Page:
Princess Darshana Kamya Kathodi’s palace is attacked in the opening chapter of this novel that reads like a suspense thriller from the word go. From here on, the narrative surges ahead at breathtaking pace.

Govind Laxman Prabhu aka Joseph Lawrence Pereira is a newly converted Christian. It is he who guides the Portuguese army to the palace of the princess in exchange for a few hundred acres of fertile land. After embracing his new faith, he has promised his new masters to extend full support to create more Christians using his native knowledge of topography.

The princess Darshana proves to be a tough nut to crack. In a bone chilling accident, she dies at the hands of soldiers and Brigadier Braganca’s army wins the battle easily. In and around Tana and Yehoor Hills, and the natives succumb to Christianity. The numbers of Christians keep increasing until Princess Darshana returns to avenge her death and all wrongdoings a decade later.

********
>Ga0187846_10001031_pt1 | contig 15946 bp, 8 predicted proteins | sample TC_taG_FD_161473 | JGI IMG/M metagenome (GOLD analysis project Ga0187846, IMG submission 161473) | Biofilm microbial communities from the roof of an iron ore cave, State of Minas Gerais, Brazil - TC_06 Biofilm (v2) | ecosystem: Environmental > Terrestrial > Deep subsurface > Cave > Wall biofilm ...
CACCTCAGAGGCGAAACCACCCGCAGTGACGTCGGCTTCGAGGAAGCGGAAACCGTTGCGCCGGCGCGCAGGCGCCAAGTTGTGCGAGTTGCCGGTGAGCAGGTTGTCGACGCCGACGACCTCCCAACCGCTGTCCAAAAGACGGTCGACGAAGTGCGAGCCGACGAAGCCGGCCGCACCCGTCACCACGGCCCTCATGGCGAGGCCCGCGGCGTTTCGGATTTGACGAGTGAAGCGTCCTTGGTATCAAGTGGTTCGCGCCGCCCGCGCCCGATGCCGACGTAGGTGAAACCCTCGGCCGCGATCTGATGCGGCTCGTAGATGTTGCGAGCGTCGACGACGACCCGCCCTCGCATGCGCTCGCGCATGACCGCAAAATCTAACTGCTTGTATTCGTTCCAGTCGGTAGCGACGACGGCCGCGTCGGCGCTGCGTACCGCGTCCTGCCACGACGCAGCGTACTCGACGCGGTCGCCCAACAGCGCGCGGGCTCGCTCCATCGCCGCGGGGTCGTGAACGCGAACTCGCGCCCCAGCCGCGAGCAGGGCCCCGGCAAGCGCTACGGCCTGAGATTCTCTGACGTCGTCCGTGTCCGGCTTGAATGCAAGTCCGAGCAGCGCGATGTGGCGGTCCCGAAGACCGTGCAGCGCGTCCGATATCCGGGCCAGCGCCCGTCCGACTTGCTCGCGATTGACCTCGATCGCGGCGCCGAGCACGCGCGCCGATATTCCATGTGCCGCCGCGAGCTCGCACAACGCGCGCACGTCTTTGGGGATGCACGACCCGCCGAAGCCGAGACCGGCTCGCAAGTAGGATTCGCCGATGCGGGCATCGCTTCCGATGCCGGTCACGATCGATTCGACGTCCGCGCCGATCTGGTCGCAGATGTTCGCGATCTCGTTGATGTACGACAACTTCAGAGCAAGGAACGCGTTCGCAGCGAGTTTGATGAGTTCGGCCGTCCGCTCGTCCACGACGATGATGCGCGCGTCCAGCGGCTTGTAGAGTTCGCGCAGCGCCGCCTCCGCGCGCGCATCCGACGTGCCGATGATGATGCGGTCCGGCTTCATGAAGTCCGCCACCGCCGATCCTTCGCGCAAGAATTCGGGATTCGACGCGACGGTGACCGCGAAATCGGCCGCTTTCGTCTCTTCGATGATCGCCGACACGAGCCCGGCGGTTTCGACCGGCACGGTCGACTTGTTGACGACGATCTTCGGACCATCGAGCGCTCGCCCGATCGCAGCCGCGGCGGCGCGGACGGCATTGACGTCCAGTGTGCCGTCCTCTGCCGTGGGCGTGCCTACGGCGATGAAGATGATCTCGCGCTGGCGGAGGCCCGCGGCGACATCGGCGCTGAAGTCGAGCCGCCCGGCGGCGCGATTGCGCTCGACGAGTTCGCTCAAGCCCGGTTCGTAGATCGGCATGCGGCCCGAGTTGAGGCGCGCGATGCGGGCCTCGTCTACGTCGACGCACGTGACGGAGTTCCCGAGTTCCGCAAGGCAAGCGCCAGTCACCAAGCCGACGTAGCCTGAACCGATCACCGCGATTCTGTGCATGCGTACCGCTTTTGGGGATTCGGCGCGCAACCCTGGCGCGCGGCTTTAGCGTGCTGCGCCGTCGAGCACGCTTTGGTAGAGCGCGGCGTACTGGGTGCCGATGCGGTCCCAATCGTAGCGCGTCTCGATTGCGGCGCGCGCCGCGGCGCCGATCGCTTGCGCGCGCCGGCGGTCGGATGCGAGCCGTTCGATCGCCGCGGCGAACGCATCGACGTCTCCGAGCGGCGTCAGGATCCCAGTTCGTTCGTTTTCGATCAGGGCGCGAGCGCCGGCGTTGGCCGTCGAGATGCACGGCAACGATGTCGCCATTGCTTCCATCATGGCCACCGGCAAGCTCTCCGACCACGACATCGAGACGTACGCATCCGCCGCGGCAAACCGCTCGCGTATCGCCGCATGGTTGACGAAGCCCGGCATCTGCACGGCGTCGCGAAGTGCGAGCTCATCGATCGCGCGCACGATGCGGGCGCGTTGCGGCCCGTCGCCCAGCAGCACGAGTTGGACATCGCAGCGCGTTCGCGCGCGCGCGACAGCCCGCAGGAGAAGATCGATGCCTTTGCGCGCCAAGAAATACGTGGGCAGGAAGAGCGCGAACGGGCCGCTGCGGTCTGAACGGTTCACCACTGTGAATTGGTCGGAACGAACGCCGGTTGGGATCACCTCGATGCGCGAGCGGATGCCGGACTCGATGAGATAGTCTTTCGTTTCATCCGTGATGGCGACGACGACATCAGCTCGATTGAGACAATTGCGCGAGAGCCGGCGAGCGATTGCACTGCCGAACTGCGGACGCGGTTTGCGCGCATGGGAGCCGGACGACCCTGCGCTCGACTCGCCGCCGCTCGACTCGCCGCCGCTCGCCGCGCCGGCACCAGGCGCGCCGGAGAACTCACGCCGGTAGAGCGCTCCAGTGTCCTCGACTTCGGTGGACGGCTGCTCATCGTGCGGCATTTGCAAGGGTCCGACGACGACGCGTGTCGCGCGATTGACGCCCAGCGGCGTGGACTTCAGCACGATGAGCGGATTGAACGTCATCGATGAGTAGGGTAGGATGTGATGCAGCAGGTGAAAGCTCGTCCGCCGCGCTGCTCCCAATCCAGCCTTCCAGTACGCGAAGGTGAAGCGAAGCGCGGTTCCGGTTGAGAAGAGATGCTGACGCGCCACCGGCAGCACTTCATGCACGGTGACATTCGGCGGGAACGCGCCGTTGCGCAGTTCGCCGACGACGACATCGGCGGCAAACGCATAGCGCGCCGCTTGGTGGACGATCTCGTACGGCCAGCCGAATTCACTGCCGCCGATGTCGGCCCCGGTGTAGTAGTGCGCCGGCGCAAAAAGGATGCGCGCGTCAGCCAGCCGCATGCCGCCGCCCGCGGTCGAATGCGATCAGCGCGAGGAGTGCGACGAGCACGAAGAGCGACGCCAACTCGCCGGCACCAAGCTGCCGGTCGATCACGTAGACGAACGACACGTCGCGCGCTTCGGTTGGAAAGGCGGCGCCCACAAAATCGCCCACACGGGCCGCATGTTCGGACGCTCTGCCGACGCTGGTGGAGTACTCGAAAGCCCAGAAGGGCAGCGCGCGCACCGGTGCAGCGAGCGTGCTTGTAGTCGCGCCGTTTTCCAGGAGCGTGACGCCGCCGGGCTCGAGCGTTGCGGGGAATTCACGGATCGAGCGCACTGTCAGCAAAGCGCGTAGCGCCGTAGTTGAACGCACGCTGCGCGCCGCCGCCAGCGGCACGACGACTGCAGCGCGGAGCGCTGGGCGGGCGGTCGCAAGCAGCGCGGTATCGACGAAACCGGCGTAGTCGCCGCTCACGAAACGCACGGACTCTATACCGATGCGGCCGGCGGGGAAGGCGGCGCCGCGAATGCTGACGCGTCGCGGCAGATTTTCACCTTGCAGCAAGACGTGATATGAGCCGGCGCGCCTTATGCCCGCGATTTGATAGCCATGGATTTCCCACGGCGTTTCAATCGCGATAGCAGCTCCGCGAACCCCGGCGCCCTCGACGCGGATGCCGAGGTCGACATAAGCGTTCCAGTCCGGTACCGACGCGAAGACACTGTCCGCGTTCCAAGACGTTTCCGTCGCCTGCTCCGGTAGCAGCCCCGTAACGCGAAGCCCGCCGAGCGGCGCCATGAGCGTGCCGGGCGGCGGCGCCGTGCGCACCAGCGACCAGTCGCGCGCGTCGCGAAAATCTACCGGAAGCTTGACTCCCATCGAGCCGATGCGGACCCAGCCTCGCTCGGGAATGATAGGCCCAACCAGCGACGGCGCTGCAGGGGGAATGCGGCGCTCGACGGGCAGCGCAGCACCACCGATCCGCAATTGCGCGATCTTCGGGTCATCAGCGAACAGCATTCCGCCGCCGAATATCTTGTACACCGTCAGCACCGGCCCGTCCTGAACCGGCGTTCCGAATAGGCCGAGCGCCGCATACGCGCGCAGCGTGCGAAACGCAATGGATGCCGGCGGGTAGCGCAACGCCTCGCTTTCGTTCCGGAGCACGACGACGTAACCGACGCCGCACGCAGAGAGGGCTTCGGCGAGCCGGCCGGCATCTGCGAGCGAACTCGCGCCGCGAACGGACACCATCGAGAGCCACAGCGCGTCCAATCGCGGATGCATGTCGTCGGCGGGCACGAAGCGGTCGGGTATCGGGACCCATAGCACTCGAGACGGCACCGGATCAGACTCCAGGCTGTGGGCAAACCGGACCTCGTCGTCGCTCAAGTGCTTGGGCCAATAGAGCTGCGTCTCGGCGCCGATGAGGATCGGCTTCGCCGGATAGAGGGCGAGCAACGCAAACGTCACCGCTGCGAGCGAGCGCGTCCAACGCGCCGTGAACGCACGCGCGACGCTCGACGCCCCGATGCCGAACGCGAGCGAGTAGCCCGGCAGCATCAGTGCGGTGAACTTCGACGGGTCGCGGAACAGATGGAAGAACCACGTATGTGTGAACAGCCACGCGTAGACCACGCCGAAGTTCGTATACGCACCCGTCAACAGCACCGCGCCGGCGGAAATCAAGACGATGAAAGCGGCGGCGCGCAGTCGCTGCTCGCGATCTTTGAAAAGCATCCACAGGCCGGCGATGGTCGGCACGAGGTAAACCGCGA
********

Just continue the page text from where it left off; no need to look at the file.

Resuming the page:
This book, undoubtedly, turns out to be a masterly written thriller. Oswald Pereira keeps introducing twists and turns into the narrative at the turn of almost every page to keep the reader hooked. He is successful in doing so as the reader is forced to finish the novel in one or two sittings. The character of Princess Darshana keeps coming back to haunt the reader’s mind. Magic Realism is at its best here.

The author has pulled off the story of revenge and conversions beautifully well. He had heard this story as a six years old child from his grandmother. He deserves all the credit for having successfully turned this story into a full-length novel of 220 pages.

The readers with interest in miracles and supernatural elements will surely find this book unputdownable. After going through the mesmerising “Revenge of the Naked Princess – A Dark Tale on Forced Conversions”, one is tempted to say that Oswald Pereira is the sub-continent’s Stephen King in a brand new avatar.

Grab your copy and go for it. It’s worth it.